The Howling Cowboy
The Unfolding Flow of Heaven's Light
Shamanka Blessing Story & Info
Moon Dance info on Ray's version
Since I don’t sing, I’ve always been more fascinated with improving on and writing for my instruments, rather than lyrics. More than that, my natural interest and attention has always been drawn to the music first – melodies, harmonies, rhythms, tone colors – while lyrics, with their conceptual meaning, would show up for me after the fact.
For decades, writing lyrics seemed like a necessary inconvenience. I was happy as can be writing and enjoying music without them; but for lots of people, lyrics are the main focus of what they hear in music! To me, lyrics are just one more element in the overall sound.
It used to be I couldn’t write lyrics to save my life. But, since most people focus mostly on the singing and the lyrics, I figured I had better learn to write lyrics.
As someone who has long been aware of the importance of not feeding yourself negative mental messages, I've often had trouble singing along with songs in which I liked the music, but I cringed at the lyrics. A part of me knows I don't want to keep repeating negative thoughts or limiting ideas; I don’t want to keep putting that kind of programming into my mind, and I don’t want to train my emotions to hang out in that state.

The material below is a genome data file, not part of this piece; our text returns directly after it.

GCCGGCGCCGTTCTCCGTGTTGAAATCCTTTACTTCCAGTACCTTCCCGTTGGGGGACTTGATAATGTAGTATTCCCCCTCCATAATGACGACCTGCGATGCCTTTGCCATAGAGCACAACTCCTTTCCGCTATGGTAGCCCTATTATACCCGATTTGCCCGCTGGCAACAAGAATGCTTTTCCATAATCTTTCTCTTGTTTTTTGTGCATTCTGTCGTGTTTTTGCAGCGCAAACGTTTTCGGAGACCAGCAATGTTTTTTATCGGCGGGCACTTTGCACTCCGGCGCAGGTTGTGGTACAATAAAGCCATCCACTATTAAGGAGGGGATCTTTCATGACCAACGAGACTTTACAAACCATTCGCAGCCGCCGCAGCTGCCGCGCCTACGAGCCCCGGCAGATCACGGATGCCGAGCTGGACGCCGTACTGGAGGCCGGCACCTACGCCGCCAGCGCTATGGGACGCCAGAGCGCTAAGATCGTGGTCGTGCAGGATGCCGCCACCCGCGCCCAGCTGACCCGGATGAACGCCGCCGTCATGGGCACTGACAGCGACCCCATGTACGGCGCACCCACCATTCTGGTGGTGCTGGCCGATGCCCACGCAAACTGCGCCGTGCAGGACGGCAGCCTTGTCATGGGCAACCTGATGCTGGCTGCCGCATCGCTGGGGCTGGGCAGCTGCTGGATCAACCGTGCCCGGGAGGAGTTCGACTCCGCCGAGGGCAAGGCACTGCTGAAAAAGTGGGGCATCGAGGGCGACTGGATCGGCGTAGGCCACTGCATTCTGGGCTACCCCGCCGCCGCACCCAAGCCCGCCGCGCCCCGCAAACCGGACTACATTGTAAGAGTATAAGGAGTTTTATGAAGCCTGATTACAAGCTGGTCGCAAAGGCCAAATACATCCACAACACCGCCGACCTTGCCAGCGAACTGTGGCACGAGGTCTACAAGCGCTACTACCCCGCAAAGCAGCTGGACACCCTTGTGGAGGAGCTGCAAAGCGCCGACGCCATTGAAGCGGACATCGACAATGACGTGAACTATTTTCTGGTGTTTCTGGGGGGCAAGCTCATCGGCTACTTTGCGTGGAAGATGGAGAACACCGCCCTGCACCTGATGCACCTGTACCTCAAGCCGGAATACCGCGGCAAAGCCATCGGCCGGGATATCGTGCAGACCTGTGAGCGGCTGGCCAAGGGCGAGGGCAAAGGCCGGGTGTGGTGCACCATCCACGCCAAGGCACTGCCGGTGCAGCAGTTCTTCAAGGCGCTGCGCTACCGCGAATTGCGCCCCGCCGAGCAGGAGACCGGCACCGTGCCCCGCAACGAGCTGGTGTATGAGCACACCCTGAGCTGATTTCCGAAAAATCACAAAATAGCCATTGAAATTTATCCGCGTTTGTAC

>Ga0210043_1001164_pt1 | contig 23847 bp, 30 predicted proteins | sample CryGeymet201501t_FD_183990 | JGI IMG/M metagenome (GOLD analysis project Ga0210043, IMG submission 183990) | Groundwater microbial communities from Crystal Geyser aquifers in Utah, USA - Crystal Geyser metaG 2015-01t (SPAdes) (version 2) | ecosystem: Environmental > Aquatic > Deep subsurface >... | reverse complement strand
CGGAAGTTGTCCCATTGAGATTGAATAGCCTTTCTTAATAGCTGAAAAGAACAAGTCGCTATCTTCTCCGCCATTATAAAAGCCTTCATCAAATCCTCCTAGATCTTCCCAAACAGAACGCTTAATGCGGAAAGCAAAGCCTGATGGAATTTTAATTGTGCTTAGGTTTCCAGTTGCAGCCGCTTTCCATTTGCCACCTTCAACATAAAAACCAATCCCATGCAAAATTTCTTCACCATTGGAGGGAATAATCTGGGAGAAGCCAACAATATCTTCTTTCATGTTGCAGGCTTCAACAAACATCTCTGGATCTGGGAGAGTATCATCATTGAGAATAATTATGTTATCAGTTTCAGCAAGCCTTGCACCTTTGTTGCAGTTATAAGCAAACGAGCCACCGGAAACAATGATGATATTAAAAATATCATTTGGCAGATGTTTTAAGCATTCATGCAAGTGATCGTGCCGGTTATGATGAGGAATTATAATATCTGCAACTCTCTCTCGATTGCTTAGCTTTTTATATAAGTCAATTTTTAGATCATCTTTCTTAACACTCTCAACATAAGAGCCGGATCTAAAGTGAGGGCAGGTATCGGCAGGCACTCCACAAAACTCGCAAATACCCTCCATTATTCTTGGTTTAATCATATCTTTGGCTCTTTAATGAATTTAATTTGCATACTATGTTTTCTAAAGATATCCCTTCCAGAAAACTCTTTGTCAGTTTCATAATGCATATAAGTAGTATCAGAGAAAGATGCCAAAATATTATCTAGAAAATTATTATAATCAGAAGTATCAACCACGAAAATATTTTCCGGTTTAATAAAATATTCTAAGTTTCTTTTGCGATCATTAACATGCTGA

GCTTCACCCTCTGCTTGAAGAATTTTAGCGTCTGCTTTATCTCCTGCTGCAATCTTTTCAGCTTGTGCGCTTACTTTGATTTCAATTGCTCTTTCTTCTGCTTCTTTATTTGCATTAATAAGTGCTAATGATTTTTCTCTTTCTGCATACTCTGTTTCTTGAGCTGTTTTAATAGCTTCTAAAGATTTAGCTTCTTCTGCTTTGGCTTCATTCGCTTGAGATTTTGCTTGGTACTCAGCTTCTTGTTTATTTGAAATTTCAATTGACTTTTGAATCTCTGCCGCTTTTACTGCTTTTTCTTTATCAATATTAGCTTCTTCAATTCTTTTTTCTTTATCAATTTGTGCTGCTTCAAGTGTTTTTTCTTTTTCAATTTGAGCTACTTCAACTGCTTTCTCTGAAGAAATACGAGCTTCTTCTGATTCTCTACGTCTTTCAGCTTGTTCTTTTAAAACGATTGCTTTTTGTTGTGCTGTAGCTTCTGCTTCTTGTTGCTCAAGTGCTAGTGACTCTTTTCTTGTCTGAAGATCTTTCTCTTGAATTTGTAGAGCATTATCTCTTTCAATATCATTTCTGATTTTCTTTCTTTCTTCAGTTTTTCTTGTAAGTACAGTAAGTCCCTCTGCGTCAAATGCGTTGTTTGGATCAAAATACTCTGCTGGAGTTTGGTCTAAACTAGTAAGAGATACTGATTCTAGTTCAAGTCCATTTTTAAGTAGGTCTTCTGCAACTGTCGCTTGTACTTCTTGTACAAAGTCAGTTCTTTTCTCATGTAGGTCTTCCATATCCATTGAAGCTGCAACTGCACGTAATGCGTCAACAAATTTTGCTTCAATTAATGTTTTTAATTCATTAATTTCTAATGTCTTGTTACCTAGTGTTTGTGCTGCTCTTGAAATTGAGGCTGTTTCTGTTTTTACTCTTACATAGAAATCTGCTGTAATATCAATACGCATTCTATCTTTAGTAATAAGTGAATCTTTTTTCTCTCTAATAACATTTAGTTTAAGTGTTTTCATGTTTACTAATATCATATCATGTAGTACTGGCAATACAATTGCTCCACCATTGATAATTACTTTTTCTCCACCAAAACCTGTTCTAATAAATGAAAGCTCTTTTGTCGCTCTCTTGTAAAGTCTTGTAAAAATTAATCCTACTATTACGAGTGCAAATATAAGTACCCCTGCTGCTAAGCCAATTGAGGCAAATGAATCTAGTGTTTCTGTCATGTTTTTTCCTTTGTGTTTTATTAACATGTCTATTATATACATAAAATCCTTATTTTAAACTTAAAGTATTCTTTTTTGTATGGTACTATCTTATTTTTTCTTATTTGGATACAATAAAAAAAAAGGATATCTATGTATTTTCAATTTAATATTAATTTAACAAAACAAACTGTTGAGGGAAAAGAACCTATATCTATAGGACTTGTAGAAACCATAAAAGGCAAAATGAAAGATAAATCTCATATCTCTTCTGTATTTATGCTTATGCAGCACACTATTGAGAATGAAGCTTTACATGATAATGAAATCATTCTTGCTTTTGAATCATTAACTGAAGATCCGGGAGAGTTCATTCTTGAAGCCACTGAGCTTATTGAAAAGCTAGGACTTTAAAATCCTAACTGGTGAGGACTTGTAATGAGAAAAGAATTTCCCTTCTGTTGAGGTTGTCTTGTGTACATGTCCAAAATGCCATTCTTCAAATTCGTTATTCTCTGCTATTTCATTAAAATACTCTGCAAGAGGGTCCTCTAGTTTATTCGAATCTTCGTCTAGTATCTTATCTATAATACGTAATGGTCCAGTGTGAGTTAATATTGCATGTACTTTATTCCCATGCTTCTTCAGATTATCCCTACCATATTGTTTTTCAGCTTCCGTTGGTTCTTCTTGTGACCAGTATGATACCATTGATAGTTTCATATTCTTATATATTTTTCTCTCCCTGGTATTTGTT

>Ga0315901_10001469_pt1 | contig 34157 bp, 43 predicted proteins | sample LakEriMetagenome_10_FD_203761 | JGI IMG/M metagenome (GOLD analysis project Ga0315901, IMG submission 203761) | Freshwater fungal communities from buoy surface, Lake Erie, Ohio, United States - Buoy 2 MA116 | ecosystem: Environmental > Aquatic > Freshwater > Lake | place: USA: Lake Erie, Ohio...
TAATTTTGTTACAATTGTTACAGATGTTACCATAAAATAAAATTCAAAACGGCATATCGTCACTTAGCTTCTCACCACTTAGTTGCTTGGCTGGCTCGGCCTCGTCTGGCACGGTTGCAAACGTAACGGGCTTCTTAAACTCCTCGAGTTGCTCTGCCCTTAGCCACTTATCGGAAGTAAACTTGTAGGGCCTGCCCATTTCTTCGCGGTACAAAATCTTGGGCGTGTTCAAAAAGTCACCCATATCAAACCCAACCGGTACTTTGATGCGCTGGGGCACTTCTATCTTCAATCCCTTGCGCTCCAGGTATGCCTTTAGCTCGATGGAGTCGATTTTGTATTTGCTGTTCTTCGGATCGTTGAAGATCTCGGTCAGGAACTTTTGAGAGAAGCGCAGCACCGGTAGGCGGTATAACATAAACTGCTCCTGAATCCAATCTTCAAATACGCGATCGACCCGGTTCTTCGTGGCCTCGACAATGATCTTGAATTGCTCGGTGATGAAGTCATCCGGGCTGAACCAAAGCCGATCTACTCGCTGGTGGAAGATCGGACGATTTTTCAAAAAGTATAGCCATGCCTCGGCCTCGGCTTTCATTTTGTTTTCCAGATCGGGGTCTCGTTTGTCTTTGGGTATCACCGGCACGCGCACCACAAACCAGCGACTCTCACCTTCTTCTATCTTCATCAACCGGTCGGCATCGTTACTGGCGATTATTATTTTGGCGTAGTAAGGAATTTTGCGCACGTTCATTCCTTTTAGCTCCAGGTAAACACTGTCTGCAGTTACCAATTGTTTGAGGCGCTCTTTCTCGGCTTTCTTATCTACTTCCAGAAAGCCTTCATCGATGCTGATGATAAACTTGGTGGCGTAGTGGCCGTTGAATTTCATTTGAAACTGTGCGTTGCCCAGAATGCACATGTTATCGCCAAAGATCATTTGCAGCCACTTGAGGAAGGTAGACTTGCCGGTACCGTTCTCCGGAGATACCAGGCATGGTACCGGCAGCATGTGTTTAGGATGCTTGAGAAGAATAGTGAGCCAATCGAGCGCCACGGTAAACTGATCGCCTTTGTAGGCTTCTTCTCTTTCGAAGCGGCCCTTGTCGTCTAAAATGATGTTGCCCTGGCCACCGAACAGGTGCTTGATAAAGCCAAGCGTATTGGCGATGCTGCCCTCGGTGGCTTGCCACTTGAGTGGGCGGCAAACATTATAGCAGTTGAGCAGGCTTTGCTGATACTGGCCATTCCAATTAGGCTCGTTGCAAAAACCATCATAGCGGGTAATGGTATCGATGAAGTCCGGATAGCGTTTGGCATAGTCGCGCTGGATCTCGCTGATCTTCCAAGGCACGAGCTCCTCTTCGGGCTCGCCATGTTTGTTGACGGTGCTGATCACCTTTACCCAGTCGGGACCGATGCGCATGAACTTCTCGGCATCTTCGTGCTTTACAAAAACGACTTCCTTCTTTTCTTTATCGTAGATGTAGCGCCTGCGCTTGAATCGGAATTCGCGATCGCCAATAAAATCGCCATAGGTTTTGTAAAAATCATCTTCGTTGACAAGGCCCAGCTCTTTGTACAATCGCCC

So when I finally sat down to write some lyrics of my own, I wanted to make sure that they were something I would be OK singing along with. Actually, better than that, I would like for them to be positive ideas that I do want to install as part of my mental and emotional operating system.
The problem is, sometimes when people try to write positive lyrics, they can sound like they're part of a glee club, or a church group, or annoyingly sugary sweet, or too calculated, or preachy, or just somehow make you cringe even though they are “positive.” My challenge was to avoid anything you'd cringe at, but still make it positive and uplifting. How do you be cool with positive lyrics, when so much of humanity thinks it's cool to wallow in the negative? And do you never use negative lyrics, or are they OK if they help bring awareness to conditions normally not looked at? Well, that too is part of my challenge with writing lyrics!
I've also heard the advice "write what you know." Well sure, I can write what I know; but that doesn't mean that most people can relate to it! And yet, that doesn't mean I shouldn't write about it.
I’ve eventually started writing some lyrics that were inspired by the style of Jon Anderson (from the band “Yes”). Not quite as abstract, and obviously not as beautiful as his; but deliberately vague yet poetic, and in a more spiritual direction.
So for those of you who can relate to any of the ideas or experiences in my lyrics – these are for you. For everyone else, these lyrics offer glimpses into what it's like to walk with awareness of spirit in this Earth dimension.